Modern science has enabled us to diagnose and manage diabetes pretty effectively, but where did it all start?
Diabetes has been documented by scientists for thousands of years, under one name or another, and the very first known mention of the disease was by an Egyptian physician called Hesy-Ra in 1552 B.C. He observed that there was a mysterious illness which caused patients to weaken and wither away, and one of the symptoms was frequent urination (which we now know is a major symptom of diabetes)
Other ancient mentions of diabetes came from India in 600 B.C., where a Hindu physician called Sushrata wrote about a disease he called madhumeha, or honey urine, which was aptly named for the sweet taste of the urine. Sushrata tested the samples by observing ants – if they were attracted to the urine, it meant that the person was diabetic. Not only was he observing the disease, he was also promoting exercise and diet changes as a form of treatment.
The first time the disease was referred to as diabetes was in 150 AD by a Greek physician Arateus of Cappadocia. He observed that “diabetes is… the melting down of the flesh and limbs into urine…” and commented that the illness is chronic, and leads to a speedy death. He made references to the frequent urination, and his treatment plan included steps to ‘strengthen the stomach’ – drinking dry wine was recommended!
It was not until the 5th century that diabetes was separated into type 1 and type 2 by physicians in India. At this time it was also observed that type 2 diabetes was diagnosed more frequently in individuals who were ‘heavy and wealthy’, making a connection with being overweight and type 2 diabetes.
The middle ages saw doctors using uroscopy to diagnose medical conditions based on urine. A urine flavor chart was created that showed what different colours, tastes and smells of urine could mean. People known as ‘water testers’ were given the task of tasting urine, and if it tasted of honey then the patient was diagnosed with diabetes. To reflect the honey tasting disease, diabetes was renamed to diabetes mellitus.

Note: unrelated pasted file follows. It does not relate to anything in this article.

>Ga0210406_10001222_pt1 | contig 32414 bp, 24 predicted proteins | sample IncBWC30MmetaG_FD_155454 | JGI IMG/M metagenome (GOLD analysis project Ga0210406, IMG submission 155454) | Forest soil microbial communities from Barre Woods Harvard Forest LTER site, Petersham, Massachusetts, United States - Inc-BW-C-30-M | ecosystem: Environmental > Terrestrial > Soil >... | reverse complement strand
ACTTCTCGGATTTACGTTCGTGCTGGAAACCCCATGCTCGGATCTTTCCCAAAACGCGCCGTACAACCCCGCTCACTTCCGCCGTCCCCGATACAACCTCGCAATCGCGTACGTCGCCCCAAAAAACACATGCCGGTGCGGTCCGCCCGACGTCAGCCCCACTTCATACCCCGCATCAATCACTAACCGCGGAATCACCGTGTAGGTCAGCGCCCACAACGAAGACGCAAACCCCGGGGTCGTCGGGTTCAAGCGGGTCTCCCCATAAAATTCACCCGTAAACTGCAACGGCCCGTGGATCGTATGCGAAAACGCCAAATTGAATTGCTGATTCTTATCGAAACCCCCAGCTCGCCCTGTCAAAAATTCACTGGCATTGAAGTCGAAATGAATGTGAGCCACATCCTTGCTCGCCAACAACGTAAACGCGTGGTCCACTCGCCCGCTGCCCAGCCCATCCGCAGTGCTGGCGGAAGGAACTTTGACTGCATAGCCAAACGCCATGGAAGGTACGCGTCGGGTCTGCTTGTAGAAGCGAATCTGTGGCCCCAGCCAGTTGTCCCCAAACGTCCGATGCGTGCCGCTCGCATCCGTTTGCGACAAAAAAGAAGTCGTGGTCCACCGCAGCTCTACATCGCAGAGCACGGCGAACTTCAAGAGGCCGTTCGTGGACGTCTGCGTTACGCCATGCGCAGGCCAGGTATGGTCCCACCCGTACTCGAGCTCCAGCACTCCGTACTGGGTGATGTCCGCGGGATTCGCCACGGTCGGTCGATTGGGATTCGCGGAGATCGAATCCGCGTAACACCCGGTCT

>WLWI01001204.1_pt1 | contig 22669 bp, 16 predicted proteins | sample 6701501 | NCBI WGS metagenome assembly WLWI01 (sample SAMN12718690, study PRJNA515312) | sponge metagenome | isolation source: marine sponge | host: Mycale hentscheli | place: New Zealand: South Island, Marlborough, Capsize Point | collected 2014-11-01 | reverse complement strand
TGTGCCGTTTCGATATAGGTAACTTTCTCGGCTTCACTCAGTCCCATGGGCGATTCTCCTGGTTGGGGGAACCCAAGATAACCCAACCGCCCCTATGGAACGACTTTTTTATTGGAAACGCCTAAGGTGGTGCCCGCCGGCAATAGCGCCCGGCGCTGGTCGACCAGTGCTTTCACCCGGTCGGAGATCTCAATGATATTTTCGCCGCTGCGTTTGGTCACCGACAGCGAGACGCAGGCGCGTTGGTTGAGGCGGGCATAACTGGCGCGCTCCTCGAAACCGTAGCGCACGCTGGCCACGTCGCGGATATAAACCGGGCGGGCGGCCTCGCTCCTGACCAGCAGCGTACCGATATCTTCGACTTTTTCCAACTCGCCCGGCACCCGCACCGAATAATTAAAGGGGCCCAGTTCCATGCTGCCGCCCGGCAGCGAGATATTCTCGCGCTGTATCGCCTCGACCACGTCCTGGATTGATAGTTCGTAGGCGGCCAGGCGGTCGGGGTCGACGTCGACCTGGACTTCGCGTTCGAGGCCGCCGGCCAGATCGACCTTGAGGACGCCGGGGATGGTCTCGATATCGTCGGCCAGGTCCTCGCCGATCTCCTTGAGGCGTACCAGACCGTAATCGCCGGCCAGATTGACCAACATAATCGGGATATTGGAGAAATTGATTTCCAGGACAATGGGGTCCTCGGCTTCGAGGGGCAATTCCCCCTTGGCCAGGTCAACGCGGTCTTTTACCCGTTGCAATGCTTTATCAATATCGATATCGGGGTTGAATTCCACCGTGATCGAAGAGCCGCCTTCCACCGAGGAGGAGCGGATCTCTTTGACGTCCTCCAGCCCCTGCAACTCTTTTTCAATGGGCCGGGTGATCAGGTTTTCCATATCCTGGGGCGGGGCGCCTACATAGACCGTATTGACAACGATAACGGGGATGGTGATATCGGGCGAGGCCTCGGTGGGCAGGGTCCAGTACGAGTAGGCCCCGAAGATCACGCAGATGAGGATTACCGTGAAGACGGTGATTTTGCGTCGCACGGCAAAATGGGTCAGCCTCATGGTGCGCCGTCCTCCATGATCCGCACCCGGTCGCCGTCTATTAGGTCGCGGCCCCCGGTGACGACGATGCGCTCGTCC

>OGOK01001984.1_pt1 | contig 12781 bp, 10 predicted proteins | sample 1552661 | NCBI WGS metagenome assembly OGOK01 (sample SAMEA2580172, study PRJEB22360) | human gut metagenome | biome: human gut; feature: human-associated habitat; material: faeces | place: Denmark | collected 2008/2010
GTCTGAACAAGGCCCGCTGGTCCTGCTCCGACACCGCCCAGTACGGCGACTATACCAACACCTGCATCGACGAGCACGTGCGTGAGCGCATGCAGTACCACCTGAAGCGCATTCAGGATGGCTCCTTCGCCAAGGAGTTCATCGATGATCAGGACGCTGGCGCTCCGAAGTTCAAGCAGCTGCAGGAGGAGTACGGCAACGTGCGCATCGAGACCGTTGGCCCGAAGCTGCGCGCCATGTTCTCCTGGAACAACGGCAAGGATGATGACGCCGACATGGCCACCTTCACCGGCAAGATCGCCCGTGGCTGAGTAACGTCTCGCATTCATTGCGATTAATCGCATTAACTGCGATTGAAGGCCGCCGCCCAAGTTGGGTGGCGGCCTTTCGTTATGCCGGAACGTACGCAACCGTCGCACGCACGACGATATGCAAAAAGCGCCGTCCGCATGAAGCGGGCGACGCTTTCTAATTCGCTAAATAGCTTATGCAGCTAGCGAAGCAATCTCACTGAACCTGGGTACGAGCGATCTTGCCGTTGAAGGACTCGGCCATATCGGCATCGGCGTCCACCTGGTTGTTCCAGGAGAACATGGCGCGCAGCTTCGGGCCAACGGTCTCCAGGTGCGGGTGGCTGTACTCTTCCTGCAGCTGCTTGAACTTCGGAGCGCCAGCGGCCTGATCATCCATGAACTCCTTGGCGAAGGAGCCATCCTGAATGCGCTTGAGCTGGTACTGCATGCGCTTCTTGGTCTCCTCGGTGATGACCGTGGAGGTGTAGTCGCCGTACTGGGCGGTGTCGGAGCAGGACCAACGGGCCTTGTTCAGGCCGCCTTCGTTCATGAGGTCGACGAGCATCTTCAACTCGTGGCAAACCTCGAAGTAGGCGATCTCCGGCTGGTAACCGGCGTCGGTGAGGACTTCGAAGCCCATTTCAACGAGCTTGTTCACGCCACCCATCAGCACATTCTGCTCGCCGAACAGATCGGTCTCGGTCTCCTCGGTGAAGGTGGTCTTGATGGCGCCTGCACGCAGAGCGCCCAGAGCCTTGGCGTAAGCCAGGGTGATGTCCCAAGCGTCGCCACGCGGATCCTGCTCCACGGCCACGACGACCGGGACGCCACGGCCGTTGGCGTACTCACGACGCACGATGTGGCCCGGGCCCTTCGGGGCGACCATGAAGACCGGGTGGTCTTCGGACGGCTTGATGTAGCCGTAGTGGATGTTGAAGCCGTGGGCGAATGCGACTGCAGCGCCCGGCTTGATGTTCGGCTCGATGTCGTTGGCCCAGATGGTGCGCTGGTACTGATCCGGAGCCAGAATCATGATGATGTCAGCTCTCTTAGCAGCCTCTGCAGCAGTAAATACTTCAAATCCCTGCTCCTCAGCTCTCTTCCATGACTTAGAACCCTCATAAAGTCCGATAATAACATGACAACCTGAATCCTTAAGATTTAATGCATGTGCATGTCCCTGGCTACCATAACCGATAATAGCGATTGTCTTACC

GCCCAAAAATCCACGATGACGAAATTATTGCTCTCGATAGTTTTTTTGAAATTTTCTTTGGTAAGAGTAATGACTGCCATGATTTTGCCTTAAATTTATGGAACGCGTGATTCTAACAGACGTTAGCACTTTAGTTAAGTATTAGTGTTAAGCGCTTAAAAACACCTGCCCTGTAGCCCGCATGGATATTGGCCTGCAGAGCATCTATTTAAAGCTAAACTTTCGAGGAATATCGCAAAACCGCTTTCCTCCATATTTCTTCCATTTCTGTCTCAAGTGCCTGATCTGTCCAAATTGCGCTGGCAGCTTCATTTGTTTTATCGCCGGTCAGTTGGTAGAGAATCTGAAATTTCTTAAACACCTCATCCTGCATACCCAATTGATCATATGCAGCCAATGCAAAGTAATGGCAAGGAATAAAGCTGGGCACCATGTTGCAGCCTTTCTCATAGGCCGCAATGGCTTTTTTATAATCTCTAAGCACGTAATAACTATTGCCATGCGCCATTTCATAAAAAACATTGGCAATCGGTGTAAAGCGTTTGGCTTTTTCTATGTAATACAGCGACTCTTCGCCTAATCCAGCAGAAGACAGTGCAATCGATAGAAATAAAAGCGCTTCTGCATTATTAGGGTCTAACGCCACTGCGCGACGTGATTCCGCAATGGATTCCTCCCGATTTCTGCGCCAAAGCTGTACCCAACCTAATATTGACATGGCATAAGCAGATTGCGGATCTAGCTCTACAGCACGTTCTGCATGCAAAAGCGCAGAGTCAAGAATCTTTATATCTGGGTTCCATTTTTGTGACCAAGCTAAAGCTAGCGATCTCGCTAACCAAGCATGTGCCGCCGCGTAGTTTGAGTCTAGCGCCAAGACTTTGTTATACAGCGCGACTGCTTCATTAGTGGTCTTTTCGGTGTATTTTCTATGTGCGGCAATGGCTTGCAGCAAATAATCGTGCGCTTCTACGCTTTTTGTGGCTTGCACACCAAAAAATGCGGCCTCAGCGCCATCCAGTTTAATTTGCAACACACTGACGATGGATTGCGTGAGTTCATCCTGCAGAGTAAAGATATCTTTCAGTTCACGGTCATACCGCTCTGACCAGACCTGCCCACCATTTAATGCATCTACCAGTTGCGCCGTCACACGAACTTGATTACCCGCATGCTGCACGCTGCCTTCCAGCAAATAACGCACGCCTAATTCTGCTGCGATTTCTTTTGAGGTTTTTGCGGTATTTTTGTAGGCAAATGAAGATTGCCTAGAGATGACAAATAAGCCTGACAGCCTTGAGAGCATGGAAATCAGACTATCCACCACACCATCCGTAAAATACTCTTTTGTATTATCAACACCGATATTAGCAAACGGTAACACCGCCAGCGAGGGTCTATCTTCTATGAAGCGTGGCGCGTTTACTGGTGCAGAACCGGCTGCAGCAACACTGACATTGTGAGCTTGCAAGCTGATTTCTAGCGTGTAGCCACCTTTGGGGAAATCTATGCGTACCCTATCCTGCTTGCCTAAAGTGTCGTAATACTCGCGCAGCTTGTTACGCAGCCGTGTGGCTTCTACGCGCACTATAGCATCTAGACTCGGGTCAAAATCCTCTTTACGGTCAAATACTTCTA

Jumping forward to the 17th and 18th century, physicians began to link diet changes to diabetes management. French physician Apollinaite Bouchardet observed symptoms of diabetes improve in patients that were eating war-related food rations, which led him to personalizing diets as part of treatment.
Even though more and more knowledge was accumulated about diabetes and how to manage the two types, the disease still led to early death in patients. When Oskar Minkowski and Joseph von Mering discovered the link between the pancreas and diabetes in 1889, it paved the way for scientists to focus on how the pancreas helps in regulating blood sugar levels. It wasn’t until 1910 that a concrete link was made between type 1 diabetes and lack of insulin. It took another ten years before the first insulin treatment was created and successfully used as a treatment.
Diabetes diagnosis and treatment picked up quite rapidly from this point on. Modern physicians did not have to taste urine to diagnose diabetes – easier and more effective ways of diagnoses such as urine test strips and glucose monitors were invented. These methods only provided a single data point and that led to the development of the A1c test, which is still a widely used measure of blood glucose. The HbA1c combated the problem of a single data point by measuring blood sugar levels over several months. Although this is one of the most common methods, other modern testing methods include Fasting Plasma Glucose test, Oral Glucose Tolerance Test and Capillary Glucose test.
Although it took some time to finally understand the disease (and even now we are constantly learning something new), diabetes can be now be diagnosed and treated early to give patients a long and fulfilling life!